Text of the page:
What are Electrochemical Cells?

Electrochemical cells are devices that are used to convert chemical energy into electrical energy or to convert electrical energy into chemical energy. Electrochemical cells (not to be confused with unit cells) can be used to:

  • Generate electricity from the chemical reactions taking place in it
  • Spark a chemical reaction by supplying the activation energy in the form of electric current

The electrochemical cells that are used to convert chemical energy into electrical energy are called galvanic cells or voltaic cells. On the other hand, an electrolytic cell is an electrochemical cell that uses electrical energy to generate chemical reactions.

Primary Cell

Electrochemical cells in which the cell reaction is irreversible are called primary cells. These cells are designed to be discarded after use (and are, therefore, associated with the term ‘use-and-throw batteries’). During the lifetime of a primary cell, the reactant chemicals that are used in the electrochemical reaction are slowly depleted. Once the reactant is completely depleted, the cell becomes incapable of generating an electric current. It can be noted that primary cells usually contain highly toxic heavy metals and other contaminants, which makes their disposal very difficult. Furthermore, the energy efficiency of these cells is usually very low (it takes approximately 50 times the maximum energy capacity of a primary cell to manufacture it). For these reasons, primary cells are widely regarded as environmentally unfriendly and outdated. 

Secondary Cell

A secondary cell is an electrochemical cell that can function as both a galvanic cell and as an electrolytic cell. In such a cell, the chemical reaction can be used to generate electricity until the reactants run out, after which it can be charged as an electrolytic cell by passing an electric current through it and regenerating the lost reactants.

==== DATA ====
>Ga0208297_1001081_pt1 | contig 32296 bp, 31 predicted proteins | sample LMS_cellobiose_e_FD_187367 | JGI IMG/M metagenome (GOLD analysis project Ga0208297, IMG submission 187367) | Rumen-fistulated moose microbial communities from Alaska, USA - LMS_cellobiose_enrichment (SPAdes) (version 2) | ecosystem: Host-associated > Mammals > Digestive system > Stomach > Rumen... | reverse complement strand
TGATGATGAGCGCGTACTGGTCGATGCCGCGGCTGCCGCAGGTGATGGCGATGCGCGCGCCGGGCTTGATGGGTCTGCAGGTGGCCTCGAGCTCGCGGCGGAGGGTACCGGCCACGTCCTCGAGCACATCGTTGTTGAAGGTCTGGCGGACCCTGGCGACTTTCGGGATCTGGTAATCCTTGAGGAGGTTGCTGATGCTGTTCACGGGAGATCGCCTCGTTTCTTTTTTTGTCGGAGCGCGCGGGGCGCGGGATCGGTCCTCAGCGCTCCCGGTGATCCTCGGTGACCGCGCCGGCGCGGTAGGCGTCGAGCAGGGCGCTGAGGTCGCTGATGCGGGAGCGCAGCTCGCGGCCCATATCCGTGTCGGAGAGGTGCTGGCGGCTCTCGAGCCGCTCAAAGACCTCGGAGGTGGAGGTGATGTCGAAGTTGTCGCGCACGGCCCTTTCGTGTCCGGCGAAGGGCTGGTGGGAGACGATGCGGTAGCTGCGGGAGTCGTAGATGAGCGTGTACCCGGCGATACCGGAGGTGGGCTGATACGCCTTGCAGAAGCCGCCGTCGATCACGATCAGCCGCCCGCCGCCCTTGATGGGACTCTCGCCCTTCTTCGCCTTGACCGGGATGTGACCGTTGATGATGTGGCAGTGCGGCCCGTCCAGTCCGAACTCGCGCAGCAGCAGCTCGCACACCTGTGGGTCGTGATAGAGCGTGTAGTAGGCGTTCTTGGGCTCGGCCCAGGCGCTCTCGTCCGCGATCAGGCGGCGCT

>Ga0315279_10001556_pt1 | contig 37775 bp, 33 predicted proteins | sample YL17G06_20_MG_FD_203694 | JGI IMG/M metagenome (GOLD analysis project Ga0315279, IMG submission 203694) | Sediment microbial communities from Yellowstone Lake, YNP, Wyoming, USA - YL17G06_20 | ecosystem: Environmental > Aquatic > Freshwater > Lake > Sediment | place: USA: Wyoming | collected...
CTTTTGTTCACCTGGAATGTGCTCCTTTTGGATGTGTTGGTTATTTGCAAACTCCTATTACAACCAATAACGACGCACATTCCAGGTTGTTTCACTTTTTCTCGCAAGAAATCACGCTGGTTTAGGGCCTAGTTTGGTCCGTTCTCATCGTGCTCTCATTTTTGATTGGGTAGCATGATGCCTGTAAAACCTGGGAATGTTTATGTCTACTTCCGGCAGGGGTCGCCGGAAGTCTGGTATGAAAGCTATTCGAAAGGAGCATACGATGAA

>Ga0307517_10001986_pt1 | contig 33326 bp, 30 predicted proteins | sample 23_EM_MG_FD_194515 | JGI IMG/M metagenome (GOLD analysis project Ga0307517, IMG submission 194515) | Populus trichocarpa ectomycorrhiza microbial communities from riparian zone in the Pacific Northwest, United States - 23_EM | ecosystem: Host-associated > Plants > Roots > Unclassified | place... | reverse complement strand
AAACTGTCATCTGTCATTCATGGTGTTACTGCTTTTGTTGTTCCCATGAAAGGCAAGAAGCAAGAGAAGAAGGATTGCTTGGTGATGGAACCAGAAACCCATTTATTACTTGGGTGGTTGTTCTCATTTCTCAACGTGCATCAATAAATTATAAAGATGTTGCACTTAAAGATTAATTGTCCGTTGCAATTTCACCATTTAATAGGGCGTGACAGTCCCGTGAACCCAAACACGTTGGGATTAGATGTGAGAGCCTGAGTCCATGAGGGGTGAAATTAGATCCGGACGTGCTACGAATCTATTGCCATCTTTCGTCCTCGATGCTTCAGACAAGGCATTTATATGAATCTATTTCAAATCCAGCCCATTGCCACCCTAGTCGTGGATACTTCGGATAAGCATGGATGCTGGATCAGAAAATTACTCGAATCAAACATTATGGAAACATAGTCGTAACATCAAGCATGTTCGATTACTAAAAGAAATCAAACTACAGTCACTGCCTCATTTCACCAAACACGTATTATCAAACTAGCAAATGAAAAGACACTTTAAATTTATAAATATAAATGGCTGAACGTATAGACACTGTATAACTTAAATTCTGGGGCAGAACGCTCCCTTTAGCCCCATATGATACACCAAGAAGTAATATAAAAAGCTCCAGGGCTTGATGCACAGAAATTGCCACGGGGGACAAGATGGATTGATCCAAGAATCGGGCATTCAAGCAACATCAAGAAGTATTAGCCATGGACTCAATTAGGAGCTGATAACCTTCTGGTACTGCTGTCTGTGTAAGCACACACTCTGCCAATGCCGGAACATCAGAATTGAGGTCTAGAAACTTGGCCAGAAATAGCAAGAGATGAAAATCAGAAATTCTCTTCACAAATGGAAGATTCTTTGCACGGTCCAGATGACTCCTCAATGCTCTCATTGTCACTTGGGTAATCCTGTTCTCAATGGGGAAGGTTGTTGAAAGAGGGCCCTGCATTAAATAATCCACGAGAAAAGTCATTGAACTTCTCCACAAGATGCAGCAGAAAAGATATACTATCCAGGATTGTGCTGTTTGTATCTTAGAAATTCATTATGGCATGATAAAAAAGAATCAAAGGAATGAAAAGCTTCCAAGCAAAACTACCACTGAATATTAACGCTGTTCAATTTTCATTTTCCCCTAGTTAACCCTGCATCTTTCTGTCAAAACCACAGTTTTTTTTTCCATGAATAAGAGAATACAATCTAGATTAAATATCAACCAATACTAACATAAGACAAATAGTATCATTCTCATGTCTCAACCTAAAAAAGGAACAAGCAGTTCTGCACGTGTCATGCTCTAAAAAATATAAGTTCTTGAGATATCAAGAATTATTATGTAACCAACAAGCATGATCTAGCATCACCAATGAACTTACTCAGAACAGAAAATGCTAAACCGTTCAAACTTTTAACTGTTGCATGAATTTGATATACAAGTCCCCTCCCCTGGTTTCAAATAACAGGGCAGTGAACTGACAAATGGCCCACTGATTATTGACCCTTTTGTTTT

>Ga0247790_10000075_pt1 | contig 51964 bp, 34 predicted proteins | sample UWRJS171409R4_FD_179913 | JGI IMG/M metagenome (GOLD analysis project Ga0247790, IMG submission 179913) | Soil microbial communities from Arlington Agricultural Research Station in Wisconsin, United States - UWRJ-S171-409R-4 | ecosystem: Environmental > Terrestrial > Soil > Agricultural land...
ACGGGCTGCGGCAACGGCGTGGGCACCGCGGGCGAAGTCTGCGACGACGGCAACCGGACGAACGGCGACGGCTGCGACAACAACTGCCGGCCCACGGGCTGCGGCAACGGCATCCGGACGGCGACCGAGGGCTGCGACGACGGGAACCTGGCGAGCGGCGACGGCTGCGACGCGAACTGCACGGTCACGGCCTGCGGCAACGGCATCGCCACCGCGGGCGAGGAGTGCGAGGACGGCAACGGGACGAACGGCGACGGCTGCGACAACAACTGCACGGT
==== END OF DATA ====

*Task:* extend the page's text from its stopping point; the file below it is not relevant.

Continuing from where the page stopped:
Fuel Cell

Fuel cells are electrochemical cells that convert the chemical energy produced in the reaction between hydrogen fuel and an oxidizing agent into electrical energy. An important example of fuel cells is the hydrogen fuel cell.

To learn more about electrochemical cells, their construction, and their working, subscribe to the BYJU’S YouTube channel and enable notifications.

  • Skye Marshall

    Ivy Skye Marshall: Ivy, a social justice reporter, covers human rights issues, social movements, and stories of community resilience.

    Related Posts

    Unraveling the Mysteries of Artificial Intelligence

    Artificial Intelligence (AI) isn’t just the next big thing — it’s the future, and it’s happening now. The term AI often conjures images of robots, futuristic cityscapes, and perhaps a…

    Harnessing the Power of Bitcoin: Affordable Offshore Hosting Solutions

    In a world where data privacy and online freedoms are increasingly under threat, offshore hosting presents itself as a secure haven for businesses and individuals who value their digital integrity.…

    You Missed

    Understanding the Legal and Regulatory Frameworks for HHC and THC: A Global Perspective

    Understanding the Legal and Regulatory Frameworks for HHC and THC: A Global Perspective

    The Best Supplements for Gym Beginners to Boosting Performance

    The Best Supplements for Gym Beginners to Boosting Performance

    Seamless Sports Streaming: Streameast.app Redefines Your Viewing Experience

    TotalSportek: Your Premier Source for Live Sports Streaming

    The Ultimate Guide to Buy Testosterone: Safe and Effective Purchasing Tips

    Viewfinder Victory: The Power of Purchased Instagram Reels Views